Other Uraltransmash experts said the Soviet Defense Ministry’s Rocketry/Artillery Directorate (Russian acronym “GRAU”) had issued a request for proposal (RFP) in the early 1980s and designated this weapons system the GRAU 2S19.

However, to avoid mentioning this secret name in everyday life, someone probably decided to call it the Msta either as a reminder of a good vacation that he had spent on the Msta River, or in order to mislead foreign spies. Indeed, why the Msta in the Urals? But the name stuck.

Colonel General Zaritsky, head of the Russian Armed Forces’ missile and artillery unit, said the Russian Army will receive about 2,000 new artillery pieces, mostly revamped Msta-S howitzers, between now and 2015.



Israeli intelligence chief warns: Syria is expanding its long-range missile manufacture and anti-tank rocket deployment on Golan

December 10, 2006, 11:31 PM (GMT+02:00)


DEBKAfile’s military sources quote two statements by Israeli generals Sunday, Dec. 10 to the Israeli cabinet: OC Northern Command Maj.-Gen Gadi Eisenkott denounced as irresponsible talk of a war with Syria and Hizballah in the summer of 2007.

Brig. Gen Yossi Baidatz, military intelligence chief of research, reported that Syria had increased its production of long-range missiles (picture)and was building up its anti-tank rocket units on the Golan border with Israel.

This information is not proof in itself of a Syrian intent to go to war. Gen. Eisenkott says he sees no tangible war preparations on the Golan and Hermon despite the aggressive rhetoric coming out of Damascus, whereas it is Brig Baidatz’s job to count the missiles coming off Syrian production lines in the northern city of Homs. The volume in Nov. 2006 was 20% greater than the output of Nov. 2005.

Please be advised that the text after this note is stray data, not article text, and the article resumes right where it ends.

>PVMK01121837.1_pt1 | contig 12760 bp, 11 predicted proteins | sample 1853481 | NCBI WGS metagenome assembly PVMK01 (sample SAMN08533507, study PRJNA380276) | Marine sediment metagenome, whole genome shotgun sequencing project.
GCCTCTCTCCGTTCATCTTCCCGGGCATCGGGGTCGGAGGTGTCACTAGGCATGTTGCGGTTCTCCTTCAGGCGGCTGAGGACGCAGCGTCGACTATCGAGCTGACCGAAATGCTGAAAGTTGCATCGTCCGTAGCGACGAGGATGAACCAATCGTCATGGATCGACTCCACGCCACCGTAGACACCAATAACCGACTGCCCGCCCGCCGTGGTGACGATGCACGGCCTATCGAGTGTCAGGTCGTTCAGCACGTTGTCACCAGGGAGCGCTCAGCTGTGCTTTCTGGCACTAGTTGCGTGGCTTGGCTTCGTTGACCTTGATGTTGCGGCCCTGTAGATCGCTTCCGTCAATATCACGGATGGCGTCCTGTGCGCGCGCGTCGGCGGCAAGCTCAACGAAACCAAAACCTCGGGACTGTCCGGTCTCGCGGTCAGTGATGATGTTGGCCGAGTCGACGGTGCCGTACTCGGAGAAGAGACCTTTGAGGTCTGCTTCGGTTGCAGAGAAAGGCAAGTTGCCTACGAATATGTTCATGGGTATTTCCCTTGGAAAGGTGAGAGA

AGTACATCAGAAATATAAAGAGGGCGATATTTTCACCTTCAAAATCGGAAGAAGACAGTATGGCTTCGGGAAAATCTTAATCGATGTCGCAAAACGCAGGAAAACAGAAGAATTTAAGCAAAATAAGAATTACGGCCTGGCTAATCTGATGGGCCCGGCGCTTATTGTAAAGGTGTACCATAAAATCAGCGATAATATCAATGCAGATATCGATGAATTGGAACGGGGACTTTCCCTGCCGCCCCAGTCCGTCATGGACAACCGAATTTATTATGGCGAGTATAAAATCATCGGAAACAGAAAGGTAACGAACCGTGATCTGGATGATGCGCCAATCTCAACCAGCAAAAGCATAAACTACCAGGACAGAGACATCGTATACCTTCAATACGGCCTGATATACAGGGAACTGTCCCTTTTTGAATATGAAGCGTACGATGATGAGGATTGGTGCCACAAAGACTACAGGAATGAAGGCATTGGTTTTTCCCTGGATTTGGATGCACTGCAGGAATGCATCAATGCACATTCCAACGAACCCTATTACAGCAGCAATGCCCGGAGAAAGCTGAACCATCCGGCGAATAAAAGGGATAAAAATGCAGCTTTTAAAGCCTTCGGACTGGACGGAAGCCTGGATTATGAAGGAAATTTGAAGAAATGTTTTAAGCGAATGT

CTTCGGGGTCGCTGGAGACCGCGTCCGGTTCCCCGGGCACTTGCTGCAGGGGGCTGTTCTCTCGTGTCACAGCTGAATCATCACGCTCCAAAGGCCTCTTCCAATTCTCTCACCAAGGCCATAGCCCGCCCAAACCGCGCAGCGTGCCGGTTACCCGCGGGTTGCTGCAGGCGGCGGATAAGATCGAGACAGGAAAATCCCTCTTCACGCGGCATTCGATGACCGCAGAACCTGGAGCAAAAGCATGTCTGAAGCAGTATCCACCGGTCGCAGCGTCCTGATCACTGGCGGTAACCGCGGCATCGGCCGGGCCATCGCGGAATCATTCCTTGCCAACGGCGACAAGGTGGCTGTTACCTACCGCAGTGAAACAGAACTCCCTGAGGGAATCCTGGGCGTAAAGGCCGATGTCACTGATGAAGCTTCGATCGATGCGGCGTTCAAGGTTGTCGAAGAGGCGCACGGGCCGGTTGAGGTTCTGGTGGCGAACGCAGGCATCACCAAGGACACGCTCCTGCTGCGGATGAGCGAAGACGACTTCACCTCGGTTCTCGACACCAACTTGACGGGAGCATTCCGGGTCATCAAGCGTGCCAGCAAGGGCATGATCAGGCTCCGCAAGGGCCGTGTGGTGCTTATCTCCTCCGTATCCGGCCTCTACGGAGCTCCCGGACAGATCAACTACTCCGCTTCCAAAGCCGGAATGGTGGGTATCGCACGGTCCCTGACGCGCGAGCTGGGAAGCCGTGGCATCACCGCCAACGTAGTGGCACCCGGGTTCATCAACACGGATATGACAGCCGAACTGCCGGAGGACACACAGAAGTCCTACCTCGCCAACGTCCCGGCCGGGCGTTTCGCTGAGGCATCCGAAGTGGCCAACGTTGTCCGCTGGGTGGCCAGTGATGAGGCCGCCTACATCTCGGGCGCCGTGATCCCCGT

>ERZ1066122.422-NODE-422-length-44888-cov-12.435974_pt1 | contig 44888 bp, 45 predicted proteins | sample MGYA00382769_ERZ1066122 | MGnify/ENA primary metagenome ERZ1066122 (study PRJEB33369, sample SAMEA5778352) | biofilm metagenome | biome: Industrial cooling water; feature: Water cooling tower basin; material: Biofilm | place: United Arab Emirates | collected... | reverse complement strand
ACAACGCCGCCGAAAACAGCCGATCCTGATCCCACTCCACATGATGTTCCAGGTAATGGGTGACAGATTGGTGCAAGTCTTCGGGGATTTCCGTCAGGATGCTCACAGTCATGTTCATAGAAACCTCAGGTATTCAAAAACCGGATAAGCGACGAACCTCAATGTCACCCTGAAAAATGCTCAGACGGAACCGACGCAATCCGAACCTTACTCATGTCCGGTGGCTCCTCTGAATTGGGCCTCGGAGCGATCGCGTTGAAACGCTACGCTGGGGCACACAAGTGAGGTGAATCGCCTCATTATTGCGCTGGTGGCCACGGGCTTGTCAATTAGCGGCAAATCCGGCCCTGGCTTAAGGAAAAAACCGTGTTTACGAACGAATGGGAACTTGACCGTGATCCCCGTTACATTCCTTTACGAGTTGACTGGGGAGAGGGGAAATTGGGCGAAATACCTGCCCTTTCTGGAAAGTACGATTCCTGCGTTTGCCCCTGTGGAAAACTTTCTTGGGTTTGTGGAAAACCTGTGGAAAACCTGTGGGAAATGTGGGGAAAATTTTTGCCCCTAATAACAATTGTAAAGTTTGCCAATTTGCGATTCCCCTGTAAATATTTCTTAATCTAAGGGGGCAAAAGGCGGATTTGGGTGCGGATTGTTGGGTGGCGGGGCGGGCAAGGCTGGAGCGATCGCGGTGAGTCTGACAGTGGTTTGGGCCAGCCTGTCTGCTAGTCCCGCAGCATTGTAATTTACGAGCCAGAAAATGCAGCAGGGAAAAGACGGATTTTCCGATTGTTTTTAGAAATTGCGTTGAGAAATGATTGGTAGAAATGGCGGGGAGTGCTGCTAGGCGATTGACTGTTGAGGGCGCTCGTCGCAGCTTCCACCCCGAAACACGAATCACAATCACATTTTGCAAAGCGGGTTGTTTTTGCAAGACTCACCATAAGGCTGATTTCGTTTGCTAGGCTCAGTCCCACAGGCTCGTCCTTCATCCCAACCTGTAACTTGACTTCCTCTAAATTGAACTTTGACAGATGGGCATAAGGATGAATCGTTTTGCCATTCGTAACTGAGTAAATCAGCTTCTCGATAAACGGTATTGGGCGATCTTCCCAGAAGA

The key question neither Israeli officer answers is this: How many missiles are destined for Syrian use and how many for the strategic reserve Iran is stocking in Syria. According to DEBKAfile’s military sources, Syria’s missile output is not determined by the heads of its military industry, but by the Iranian Revolutionary Guards sitting on the industry’s executive boards and incoming investment funds regulated by Tehran.

All the departments of Syrian’s military industry merged last year with Iran’s manufacturing complex and are run as a single corporation. Therefore, it may be said that it is very much up to Tehran to determine if and when Bashar Asad goes on the offensive on the Golan front.

Asad is not obliged to dance to Tehran’s tune. He can decide he no longer wishes to coordinate his military and diplomatic strategies with Tehran. This would mean the breakup of the close Damascus-Tehran alliance. For the moment, there is no sign of any breach. Quite the reverse; intelligence data indicate a tightening of the partnership on all shared fronts.

This again is no proof that the widely-predicted summer 2007 war is inevitable. It does mean that Tehran means to hold on to Syria, Hizballah and Hamas as proxy whips against the Americans in Iraq and Israel until such time as its clerical rulers find a war move expedient.